Over the past few years, one of the hottest growth areas in IT has been in the business intelligence (BI) space. Companies have finally realized there is value in their data and have launched major BI initiatives in their organizations. But most companies are making a colossal mistake in how they are approaching this challenge because they fail to realize data does not equal information.
This is an important concept and bears repeating: Data ≠ Information.
To turn data into information, companies need a three-step process:
1. Data Warehouse (DW)--companies need a place for data to reside and rules on how the data should be structured.
2. Business Intelligence--companies need a way to slice and dice the data and generate reports.
3. Analytics--companies need to extract the data, analyze trends, uncover opportunities, find new customer segments, and so forth.
Most companies fail to add the third step to their DW and BI initiatives and hence fall short on converting data into information. Why is this happening?
It really comes down to an issue with nomenclature. The term, "business intelligence" is the culprit here. Software companies like SAP (Business Objects), IBM (Cognos), Oracle, Microsoft and others in this space have put themselves in a great position by promoting the term, "business intelligence" to describe this sector. They are basically telling companies that if they buy their software, they will automatically have the tools-capability to gather intelligence to run their businesses. Plus, since these tools are providing "intelligence", they come with premium pricing.
This has become one of the most effective software industry marketing campaigns in the past decade. There is no question these software companies have very good tools for things like reporting, data mining, creating dashboards, etc., but calling this "business intelligence" has misled IT organizations.
Why? All of these tools, and the strategy and structure behind them, are geared toward providing data to business users and not creating information for them. This is because the tools are really just pipes with a business user using the pipe to get data out of the data warehouse. In the simplest of terms, a data warehouse is a box and BI tools are pipes coming in and out of the box--basic plumbing.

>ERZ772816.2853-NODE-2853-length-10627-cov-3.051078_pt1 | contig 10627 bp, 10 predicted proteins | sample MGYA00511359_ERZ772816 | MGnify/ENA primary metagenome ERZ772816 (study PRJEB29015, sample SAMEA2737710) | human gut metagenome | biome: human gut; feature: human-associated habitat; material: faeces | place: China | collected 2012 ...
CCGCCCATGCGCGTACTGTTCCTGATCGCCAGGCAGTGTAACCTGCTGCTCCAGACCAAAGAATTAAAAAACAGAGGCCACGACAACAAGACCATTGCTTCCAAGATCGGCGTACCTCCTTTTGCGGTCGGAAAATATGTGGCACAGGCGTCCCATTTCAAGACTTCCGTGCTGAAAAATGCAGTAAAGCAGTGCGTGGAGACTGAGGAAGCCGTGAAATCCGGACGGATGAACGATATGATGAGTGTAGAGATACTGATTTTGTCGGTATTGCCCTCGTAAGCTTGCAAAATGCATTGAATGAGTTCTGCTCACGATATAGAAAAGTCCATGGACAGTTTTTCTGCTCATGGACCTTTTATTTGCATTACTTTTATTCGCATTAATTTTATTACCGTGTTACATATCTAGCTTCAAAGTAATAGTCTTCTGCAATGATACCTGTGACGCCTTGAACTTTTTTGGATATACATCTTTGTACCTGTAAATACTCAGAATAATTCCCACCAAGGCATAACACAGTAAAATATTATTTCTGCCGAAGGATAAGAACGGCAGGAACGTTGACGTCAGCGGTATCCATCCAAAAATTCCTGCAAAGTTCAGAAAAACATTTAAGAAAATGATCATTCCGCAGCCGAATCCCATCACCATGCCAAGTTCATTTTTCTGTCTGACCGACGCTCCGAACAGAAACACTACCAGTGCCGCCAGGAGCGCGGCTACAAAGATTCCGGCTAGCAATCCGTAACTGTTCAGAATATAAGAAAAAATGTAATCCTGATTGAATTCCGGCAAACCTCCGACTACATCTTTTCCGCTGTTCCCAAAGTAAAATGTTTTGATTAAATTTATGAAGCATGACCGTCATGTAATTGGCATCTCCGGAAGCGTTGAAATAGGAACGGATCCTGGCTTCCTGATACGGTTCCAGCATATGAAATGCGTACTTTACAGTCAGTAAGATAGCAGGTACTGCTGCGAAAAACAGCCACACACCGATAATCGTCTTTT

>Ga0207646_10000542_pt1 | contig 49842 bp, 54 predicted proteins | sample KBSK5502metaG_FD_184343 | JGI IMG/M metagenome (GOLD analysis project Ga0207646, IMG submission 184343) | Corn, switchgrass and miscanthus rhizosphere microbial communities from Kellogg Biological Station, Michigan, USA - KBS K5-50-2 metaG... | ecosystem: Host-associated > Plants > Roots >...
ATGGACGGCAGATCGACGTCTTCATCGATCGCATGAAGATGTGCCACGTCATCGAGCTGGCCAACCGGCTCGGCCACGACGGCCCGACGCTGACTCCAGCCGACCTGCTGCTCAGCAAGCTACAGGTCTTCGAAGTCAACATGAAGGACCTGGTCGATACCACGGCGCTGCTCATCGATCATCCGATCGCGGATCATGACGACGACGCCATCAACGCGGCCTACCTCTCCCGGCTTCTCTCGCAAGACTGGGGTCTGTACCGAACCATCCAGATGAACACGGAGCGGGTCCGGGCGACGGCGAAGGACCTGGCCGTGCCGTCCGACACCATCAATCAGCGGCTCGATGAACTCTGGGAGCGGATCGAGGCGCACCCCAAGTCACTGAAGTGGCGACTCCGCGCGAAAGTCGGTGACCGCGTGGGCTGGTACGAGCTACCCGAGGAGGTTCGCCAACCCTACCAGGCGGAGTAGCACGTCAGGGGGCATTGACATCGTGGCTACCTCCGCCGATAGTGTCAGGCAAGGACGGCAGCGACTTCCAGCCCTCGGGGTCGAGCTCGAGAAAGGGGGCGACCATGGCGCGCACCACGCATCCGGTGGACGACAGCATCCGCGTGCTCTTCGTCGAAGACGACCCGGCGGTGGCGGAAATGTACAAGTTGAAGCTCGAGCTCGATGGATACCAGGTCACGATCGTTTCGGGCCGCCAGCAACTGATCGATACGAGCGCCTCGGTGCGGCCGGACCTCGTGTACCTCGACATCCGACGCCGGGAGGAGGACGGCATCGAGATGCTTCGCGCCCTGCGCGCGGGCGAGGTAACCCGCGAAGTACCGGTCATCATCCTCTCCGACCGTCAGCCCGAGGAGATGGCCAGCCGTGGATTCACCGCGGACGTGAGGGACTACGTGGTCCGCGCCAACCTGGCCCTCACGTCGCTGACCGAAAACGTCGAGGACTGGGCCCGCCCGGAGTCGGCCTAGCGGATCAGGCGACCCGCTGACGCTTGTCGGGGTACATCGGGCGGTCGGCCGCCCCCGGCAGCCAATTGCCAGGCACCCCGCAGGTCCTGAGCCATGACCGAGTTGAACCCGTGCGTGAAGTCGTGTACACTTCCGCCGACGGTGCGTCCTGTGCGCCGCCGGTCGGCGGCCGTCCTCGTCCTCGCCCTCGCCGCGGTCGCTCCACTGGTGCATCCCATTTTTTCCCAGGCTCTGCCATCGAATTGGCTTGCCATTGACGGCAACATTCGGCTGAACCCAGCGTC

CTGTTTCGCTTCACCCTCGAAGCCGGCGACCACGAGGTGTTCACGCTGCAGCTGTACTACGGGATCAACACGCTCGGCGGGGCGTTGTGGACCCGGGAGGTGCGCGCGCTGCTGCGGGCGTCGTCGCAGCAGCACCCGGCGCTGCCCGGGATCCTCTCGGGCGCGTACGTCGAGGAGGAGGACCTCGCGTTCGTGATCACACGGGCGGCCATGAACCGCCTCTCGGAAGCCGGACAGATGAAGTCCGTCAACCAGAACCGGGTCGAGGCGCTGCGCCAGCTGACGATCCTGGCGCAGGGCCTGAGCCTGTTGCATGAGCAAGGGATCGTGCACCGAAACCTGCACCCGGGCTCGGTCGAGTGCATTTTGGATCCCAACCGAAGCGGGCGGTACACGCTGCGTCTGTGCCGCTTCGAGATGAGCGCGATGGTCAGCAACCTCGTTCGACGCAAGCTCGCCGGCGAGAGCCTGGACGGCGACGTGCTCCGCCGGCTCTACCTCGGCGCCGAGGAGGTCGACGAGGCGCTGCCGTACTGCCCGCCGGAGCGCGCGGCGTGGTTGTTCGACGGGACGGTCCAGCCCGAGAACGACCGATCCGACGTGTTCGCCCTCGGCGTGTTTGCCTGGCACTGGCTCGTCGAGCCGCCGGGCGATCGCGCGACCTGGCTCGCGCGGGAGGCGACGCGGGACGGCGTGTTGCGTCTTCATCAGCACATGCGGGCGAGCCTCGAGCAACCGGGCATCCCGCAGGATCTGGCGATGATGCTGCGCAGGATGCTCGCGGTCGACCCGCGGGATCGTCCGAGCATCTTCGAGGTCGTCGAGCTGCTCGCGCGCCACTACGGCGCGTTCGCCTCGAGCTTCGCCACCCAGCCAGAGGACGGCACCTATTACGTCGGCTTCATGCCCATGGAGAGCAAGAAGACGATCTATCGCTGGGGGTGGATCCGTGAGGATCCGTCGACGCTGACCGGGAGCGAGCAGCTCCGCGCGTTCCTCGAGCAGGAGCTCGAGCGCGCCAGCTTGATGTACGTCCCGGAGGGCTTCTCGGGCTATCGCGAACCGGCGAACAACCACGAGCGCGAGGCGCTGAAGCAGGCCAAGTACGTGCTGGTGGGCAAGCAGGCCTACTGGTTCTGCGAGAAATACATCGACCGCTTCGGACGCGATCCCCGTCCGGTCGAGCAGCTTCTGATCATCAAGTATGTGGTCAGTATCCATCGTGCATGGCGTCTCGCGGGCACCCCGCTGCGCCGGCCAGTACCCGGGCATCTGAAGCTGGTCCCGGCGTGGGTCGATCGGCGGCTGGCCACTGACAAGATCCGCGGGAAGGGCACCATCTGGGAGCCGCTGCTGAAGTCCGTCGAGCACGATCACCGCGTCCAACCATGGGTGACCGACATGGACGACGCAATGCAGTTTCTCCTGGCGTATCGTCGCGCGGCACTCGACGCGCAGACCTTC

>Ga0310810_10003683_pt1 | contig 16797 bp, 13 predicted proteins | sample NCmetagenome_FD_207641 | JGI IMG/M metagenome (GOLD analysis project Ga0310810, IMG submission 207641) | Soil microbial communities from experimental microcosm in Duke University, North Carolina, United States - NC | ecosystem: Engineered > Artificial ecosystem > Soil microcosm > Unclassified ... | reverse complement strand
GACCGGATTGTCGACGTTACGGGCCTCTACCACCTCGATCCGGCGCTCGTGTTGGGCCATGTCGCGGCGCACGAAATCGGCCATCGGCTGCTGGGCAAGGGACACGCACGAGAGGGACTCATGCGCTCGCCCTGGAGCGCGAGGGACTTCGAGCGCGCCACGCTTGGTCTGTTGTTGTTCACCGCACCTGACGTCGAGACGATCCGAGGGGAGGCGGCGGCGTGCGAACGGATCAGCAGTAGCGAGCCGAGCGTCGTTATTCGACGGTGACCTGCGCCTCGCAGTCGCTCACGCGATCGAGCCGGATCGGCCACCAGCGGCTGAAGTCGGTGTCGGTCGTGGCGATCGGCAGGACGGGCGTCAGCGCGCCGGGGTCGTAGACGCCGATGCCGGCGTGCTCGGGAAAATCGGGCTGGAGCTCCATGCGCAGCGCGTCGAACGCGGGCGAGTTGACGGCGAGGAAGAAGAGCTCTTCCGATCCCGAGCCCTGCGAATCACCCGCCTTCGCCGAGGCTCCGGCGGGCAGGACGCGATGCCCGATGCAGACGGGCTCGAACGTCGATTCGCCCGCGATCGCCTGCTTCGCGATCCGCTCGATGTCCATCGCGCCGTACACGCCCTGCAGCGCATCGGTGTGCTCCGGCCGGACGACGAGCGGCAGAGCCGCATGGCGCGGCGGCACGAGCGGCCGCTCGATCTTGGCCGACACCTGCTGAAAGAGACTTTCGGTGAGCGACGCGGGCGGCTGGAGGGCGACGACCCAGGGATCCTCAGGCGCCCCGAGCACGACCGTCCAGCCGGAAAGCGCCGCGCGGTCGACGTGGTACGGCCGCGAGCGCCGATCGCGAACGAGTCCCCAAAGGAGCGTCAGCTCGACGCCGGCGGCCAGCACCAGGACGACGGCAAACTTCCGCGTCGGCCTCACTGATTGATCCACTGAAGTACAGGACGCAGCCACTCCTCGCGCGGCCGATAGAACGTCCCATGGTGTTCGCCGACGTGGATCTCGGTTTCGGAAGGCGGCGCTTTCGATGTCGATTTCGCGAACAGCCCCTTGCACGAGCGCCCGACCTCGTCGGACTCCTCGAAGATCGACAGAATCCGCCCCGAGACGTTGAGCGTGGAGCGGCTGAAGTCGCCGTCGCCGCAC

While it is paramount to have a solid DW and BI infrastructure in place, real "business intelligence" can only occur when analytics is also added into the mix. The DW and BI infrastructure allow business users to query against existing data, but it is only analytics that enable business users to go beyond the current boundaries of that data.
This is because analytics is done by people and these people can look outside of the current data limitations in an organization and can even look outside the company walls for answers. This is what separates data and reports from information and answers. This is providing "business intelligence."
When analytics is added to this structure, the entire offering becomes powerful. Analytics enables companies to move beyond reporting and into a higher decision-making and questioning mode. Analytics opens the door for things that will have maximum impact on the business: marketing campaign effectiveness, pricing, channel segmentation, customer treatment, supply chain optimization, risk mitigation, sales effectiveness, and so forth.
The only way to accomplish this, is to embrace the concept of analytics being a key component of any business intelligence plan. Business intelligence without analytics is just reporting.
So, instead of companies just talking about their DW and BI strategies, they must now accept analytics as a core component of business intelligence. This change in mindset will solve the dilemma of data ≠ information:
Current Mindset: DW + BI = Data
Future Mindset: DW + (BI + Analytics) = Information
Analytics will be the next big value-add offering for IT organizations. The businesses which embrace it, will grow. The IT organizations that own it and drive it will thrive. It is that simple.
Scott Staples is the president and Co-CEO of IT Services at MindTree, operating out of MindTree's U.S. headquarters in Warren, NJ. As Co-CEO, Staples shares responsibility for all aspects of MindTree's IT Services business around the world. Staples has 20 years experience in the market, focusing on IT consulting, management consulting, and the financial services and healthcare industries.